Within the next few days, the U.S. Senate is expected to debate ENDA, the Employee Non-Discrimination Act. The bill would prevent workplace discrimination on the basis of sexual orientation or gender identity, and provides an exemption for religious employers.
Who could be against that, right? Decent people everywhere oppose workplace discrimination, and for Catholics, there are additional incentives: unjust discrimination is a sin, and Pope Francis has recently been speaking a great deal about the importance of work to human dignity, calling on us to create a culture of work, not welfare.
The problem is the innocuous or even noble-sounding name of the legislation masks some pernicious measures that the USCCB, represented jointly by the chairmen of its committees on marriage, on religious liberty, and social justice, has highlighted in a recent letter to senators. Among the problems (which are documented in a lengthier backgrounder here) are a failure to protect individual free speech rights and religious liberty, a too-narrow religious exemption, a failure to distinguish orientation from behavior, and the absence of any provision for “bona fide occupational qualification” – a standard feature of other anti-discrimination legislation.
In layman’s terms, that means ENDA’s passage would forbid keeping trans-gendered men out of women’s bathrooms (because the bill protects gender “expression” as part of gender “identity”), would forbid common-sense and dignity-protecting practices such as hiring only female correctional officers for all – female prisons and the like.
Most appalling of all, the bill’s so-called religious exemption does not defend individual consciences at all. Only narrowly-defined religious employers have any exemption. Everyone else – not only employers, but colleagues as well – could potentially face nuisance lawsuits for simply professing, without animus, their skepticism of the goodness of sex outside of the context of man-woman marriage.
It brings to mind an incident several years ago in which a man working at a local clothing chain hosted a manager in his store for the day. She was there, if I recall correctly, to go over the books and help with inventory. In the course of workaday chit-chat among all the employees, she mentioned her upcoming gay wedding. The employee in question said nothing and went about his business. Later, however, when they were alone, she cornered him and asked to know what he thought about her wedding. He changed the subject, but she pestered him about it throughout the day until finally, at the end of the day, after she pressed him hard, he reluctantly admitted that while he did not wish to offend her or hurt her feelings, his Christian convictions did not permit him to support gay marriage. She denounced him to upper management and he was fired for creating a hostile workplace environment.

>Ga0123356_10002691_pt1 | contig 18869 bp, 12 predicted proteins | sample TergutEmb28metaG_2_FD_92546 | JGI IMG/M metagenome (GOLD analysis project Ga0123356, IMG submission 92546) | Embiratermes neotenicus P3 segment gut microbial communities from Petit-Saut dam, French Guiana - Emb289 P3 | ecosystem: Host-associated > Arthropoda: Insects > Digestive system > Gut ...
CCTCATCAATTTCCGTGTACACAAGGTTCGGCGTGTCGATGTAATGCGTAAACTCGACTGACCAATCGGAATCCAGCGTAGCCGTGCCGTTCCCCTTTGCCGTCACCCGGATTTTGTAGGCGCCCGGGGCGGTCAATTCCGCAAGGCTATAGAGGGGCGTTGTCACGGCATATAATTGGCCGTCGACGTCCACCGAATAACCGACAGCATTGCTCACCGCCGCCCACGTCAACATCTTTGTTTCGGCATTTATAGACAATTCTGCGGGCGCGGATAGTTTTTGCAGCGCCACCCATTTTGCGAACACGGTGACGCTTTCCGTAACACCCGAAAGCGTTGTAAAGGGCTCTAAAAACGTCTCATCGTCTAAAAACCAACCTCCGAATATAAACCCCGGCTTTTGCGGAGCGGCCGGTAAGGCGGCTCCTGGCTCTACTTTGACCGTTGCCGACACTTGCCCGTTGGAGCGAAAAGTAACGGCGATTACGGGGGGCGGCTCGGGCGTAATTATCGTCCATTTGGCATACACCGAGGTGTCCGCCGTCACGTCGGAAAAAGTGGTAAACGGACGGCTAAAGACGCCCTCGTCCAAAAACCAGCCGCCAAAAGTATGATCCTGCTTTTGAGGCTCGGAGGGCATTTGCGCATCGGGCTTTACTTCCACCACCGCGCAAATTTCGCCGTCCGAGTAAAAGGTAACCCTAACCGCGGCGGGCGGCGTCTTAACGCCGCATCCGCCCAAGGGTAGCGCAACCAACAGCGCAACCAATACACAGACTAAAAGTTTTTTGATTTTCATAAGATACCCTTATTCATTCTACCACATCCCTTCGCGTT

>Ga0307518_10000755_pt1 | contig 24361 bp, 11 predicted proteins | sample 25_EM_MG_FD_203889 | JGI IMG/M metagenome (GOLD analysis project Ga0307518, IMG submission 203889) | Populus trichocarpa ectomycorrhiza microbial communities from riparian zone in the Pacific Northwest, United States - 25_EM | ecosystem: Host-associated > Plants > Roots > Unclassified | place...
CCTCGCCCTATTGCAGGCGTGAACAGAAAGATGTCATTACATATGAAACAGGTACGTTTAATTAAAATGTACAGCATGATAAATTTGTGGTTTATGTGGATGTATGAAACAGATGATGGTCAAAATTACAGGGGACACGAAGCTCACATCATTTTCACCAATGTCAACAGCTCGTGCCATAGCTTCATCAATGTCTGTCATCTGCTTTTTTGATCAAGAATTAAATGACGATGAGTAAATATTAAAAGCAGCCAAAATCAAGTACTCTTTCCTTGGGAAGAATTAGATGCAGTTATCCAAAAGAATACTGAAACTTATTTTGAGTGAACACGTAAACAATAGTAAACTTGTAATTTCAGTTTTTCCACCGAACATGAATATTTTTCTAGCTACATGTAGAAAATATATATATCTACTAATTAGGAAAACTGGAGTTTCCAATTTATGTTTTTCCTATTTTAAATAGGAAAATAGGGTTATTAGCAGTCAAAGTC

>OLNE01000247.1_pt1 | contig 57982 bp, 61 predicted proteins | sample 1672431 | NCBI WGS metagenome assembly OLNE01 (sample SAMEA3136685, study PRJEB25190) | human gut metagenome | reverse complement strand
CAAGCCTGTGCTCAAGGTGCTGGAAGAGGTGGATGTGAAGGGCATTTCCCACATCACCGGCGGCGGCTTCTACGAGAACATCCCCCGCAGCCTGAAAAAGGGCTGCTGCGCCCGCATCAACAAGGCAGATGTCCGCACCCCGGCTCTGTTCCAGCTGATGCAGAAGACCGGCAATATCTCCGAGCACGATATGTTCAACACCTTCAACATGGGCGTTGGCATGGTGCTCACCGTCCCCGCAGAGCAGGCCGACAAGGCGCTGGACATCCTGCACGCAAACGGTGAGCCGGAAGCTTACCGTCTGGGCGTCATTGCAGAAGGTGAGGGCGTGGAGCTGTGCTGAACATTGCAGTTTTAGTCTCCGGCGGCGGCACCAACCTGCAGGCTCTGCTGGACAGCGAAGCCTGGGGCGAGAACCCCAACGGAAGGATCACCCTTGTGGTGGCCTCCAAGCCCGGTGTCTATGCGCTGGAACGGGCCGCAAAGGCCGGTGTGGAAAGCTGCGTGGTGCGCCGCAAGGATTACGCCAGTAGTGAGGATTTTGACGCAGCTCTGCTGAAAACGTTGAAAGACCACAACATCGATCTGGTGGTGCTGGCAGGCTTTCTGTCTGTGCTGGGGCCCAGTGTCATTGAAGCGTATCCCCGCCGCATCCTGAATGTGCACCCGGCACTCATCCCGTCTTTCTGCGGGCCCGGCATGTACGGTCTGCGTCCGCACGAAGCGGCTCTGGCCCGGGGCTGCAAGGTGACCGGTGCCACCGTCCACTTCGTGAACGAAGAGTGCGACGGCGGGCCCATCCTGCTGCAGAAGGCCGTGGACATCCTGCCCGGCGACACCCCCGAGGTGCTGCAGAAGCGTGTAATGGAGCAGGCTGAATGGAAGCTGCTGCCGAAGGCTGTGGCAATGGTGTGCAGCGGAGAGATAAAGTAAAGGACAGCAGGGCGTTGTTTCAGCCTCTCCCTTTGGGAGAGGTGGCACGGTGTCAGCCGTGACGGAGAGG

That was the result of one company’s freely-chosen workplace “discrimination” policy. Imagine it as the standard for Federal law.
Think the concern that ENDA threatens religious liberty is exaggerated? Washington Blade, Washington, DC’s leading gay newspaper, recently reported its disappointment that there is any religious liberty exemption in the bill at all – and reported Senate Majority Leader Harry Reid’s promise to gay rights groups that once the bill was passed, he would work to go back and “fix” the amendment. An activist present at a meeting with Sen. Reid reported:
“I asked him what he felt about it, and he felt that the main thing to do was get the vote taken care of, and then deal with it later. As often times happens, you don’t get something perfect the first time around, you go back and fix it later, so that was basically his take on it.”
A Reid spokesperson later confirmed that account according to the story.
The article goes on to cite the case of a teacher at a Catholic school fired for marrying her lesbian partner as an example of “discrimination” that should not be protected.
Fortunately the bill, some version of which has been introduced in almost every Congress since the 1990s, is not likely to pass this year. It may or may not pass the Senate depending on what religious liberty language emerges from the floor debate, but sources among Congressional staff tell me the bill probably won’t see the light of day in the House of Representatives.
Nevertheless, it’s worth being clear-eyed about the fact that not everyone is looking for ways for all of us to simply get along in a pluralistic society. There are groups openly disapproving of the free exercise of religion and trial lawyers salivating to help them.
Note, too, how politically weak (morally and rationally it’s rock-solid) is the position from which the bishops are arguing. Increasingly they are in the position of begging for exemptions from laws that apply to everyone else. That’s not a happy position to be in – anyone who upholds traditional morality increasingly has to frame himself as outside the law, requiring special treatment. That’s a fast road to second-class citizenship and the loss of rights. Exemptions, as Senator Reid indicates, can easily be taken away.